New Video From That Day in Ferguson, Missouri

New witnesses to the apparent execution of Michael Brown in Ferguson, Missouri, have come forward. CNN has cellphone video of them watching what happened and, oh yeah, they’re two white contractors from out of town. Isn’t it funny how that “white” part makes a big difference (to us white people)? The video and the description of events offered by these witnesses is strong evidence that Michael Brown was indeed executed that afternoon.

What People Say Happened in Ferguson

The town of Ferguson is near St. Louis, Missouri. It has a population of 21,000, so it’s big enough to have a small police force. Everyone agrees that Darren Wilson, a Ferguson police officer, shot and killed Michael Brown, an unarmed black man, around noon on August 9th. The results of the official autopsy haven’t been released yet, but it’s been reported that it will substantially agree with a second autopsy done at the family’s request: Wilson shot Brown approximately six times.

I spent some time recently trying to find out how many witnesses to the incident there were and what they had to say. It wasn’t easy, but two sites had some details. One was Wikipedia and the other was The Root. The latter is a magazine devoted to African-American news and commentary founded by Harvard professor Henry Louis Gates, Jr. and Donald Graham, Chairman and CEO of what used to be the Washington Post.

Here’s a summary based on these two sources and a statement made by the St. Louis County police chief on August 17th:

Officer Wilson ordered Michael Brown and Dorian Johnson to walk on the sidewalk, not the street. Wilson and Brown got into a physical altercation while Wilson was still in his police car. A shot was fired in the car, which may or may not have struck Brown. Wilson’s face was apparently bruised during the struggle. Brown then ran away. Wilson got out of his car, chased Brown and fired again. Apparently, none of these other shots hit Brown until Brown turned around and faced Wilson. At that point, Wilson continued to fire, killing Brown. Overall, Brown was shot four times in his right arm and twice in his head. Brown’s body ended up about 35 feet from Wilson’s car.

Whether or not Brown raised his hands to surrender after he turned around, or fell toward Wilson, or decided to move toward Wilson, is now a matter of dispute. However, the four people who claim to have seen the shooting and who have been identified so far (Dorian Johnson, Piaget Crenshaw, Tiffany Mitchell and James McKnight) all indicate that Brown wasn’t threatening Officer Wilson at that point. They suggest, in fact, that Wilson executed Brown. On the other hand, Officer Wilson, who still hasn’t been directly quoted, is said to have felt threatened. The wounds Brown suffered are consistent with Brown having surrendered and fallen toward the ground, although they don’t rule out Brown having moved toward Wilson with his head down.

If this were the only evidence presented and I was on the jury, I’d have to conclude that Officer Wilson was guilty of second-degree murder. It wouldn’t be first-degree murder, since there’s no evidence of premeditation. Firing his weapon at Brown as Brown was running away indicates Wilson’s willingness to use deadly force. The consistency of the four statements from people who apparently didn’t know each other (except for the two women, one of whom supervises the other at work) implies that Brown had stopped running and was giving up. Is there reason to doubt that this is what happened? Of course, it’s possible that Brown meant to stop Officer Wilson from firing at him by moving toward Wilson. But so far there is no good reason (which is the definition of “reasonable doubt”) to think that Wilson was in danger when he killed Brown.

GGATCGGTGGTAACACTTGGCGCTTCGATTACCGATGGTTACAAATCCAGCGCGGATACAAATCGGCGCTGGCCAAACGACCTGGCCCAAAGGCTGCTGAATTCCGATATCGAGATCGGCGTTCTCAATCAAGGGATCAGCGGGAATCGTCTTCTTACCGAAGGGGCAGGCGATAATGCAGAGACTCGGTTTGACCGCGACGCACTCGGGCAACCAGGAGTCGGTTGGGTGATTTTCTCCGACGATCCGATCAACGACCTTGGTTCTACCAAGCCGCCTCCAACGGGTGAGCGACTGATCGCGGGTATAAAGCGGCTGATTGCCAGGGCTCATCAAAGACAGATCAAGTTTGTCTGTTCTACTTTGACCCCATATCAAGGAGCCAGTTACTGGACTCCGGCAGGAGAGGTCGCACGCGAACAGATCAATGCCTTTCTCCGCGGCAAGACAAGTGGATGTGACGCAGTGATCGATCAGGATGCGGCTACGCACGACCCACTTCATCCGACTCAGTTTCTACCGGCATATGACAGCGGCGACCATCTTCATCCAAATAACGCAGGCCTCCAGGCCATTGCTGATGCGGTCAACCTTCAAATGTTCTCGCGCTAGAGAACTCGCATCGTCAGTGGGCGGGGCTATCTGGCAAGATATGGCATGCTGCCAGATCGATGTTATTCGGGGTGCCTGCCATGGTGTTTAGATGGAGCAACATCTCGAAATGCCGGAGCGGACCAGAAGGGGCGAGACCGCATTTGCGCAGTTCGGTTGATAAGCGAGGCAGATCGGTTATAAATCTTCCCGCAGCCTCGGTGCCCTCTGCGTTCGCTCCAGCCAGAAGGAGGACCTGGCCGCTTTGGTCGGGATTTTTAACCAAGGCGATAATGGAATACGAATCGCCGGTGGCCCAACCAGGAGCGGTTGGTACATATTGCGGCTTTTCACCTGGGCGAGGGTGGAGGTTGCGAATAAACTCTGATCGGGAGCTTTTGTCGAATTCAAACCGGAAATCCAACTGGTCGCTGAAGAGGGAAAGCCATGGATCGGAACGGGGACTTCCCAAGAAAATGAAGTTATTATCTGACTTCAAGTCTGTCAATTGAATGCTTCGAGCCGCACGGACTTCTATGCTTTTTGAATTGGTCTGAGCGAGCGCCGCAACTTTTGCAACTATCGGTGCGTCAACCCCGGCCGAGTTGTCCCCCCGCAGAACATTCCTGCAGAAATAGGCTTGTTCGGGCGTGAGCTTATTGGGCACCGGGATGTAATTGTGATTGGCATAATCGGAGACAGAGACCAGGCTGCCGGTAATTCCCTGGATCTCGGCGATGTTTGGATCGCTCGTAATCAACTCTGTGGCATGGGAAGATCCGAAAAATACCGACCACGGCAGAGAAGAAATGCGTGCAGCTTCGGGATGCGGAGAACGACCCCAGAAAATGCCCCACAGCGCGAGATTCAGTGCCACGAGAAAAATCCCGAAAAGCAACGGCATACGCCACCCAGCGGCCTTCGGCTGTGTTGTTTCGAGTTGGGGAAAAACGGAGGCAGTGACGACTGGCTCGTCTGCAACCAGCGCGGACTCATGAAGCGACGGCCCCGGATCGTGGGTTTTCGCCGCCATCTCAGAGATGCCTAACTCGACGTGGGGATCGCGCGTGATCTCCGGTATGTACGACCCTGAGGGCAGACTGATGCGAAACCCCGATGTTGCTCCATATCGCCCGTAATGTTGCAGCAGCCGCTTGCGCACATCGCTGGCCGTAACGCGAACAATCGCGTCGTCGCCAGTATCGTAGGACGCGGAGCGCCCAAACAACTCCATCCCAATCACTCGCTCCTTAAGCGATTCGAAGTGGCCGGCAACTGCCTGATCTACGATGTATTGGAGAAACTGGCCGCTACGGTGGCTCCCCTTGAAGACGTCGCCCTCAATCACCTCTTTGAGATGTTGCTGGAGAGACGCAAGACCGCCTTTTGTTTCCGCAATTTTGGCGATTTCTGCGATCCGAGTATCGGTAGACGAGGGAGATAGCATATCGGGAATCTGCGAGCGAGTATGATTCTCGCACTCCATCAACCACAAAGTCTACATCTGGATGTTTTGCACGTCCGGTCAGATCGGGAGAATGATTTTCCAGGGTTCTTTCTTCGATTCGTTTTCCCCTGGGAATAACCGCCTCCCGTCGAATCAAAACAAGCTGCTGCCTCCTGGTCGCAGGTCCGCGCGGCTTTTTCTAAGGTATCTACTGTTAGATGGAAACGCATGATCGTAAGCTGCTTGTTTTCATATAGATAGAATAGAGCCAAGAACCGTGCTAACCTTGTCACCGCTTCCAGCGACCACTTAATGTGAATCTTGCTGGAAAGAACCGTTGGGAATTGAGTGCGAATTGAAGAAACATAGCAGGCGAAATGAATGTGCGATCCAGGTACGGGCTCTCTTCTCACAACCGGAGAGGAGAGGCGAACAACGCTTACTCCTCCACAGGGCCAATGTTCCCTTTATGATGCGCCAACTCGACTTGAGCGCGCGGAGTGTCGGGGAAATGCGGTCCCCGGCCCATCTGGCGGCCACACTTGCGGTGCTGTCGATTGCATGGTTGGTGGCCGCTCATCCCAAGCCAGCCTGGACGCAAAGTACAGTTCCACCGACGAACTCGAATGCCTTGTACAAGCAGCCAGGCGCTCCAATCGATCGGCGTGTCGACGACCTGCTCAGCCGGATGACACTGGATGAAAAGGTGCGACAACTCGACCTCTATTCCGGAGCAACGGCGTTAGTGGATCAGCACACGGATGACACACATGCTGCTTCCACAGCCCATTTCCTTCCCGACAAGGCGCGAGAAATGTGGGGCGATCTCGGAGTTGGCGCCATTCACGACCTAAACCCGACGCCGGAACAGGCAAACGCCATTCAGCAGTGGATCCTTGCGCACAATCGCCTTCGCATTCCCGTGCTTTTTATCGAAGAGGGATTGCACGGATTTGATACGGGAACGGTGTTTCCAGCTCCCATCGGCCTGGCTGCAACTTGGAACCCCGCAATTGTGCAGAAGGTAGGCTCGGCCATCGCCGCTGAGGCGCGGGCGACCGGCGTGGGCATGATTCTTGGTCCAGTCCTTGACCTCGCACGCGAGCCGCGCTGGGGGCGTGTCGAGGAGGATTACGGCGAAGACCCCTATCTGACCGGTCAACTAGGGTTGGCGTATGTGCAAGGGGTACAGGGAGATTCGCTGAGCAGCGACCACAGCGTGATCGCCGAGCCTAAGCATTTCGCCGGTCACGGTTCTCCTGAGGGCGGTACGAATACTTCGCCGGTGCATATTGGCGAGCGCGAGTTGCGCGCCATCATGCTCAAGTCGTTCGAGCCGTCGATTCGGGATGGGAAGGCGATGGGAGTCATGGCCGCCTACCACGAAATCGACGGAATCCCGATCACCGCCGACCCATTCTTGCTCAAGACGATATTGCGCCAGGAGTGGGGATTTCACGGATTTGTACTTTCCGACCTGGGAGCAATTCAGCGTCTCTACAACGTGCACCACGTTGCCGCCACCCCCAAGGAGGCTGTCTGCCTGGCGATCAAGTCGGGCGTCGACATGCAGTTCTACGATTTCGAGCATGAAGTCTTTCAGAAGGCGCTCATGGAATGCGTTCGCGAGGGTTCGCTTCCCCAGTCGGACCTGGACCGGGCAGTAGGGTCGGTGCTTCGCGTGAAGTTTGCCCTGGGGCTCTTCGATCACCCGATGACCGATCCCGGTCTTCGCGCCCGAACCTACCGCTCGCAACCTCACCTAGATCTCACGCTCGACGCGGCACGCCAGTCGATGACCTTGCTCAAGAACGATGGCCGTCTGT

At some point, it would be helpful to hear a police officer admit that the deadly force he (it always seems to be “he”) applied to some black man or some crazy person wasn’t necessary. He’d explain that he was angry and excited and fearful and his emotions took over. He’d remind us that police officers hate it when their authority is challenged. He’d also remind us that he’s only human and that having the power of life and death over one’s fellow citizens will sometimes inevitably lead to misuse of that power. He’d further admit that, when it comes right down to it, he’s like too many Americans in feeling that some people’s lives just aren’t as valuable as others, especially black people’s. 

Update:

The New York Times ran an article two days ago concerning “conflicting accounts” of what happened in Ferguson. To her credit, Margaret Sullivan, the Times‘ Public Editor (which is similar to an ombudsman), points out here that:

The story goes on to quote, by name, two eyewitnesses who say that Mr. Brown had his hands up as he was fired on. As for those who posit that Mr. Brown was advancing on the officer who was afraid the teenager was going to attack him, the primary source on this seems to be what Officer Wilson told his colleagues on the police force. The Times follows this with an unattributed statement: “Some witnesses have backed up that account.” But we never learn any more than that…[The Times story] sets up an apparently equal dichotomy between named eyewitnesses on one hand and ghosts on the other.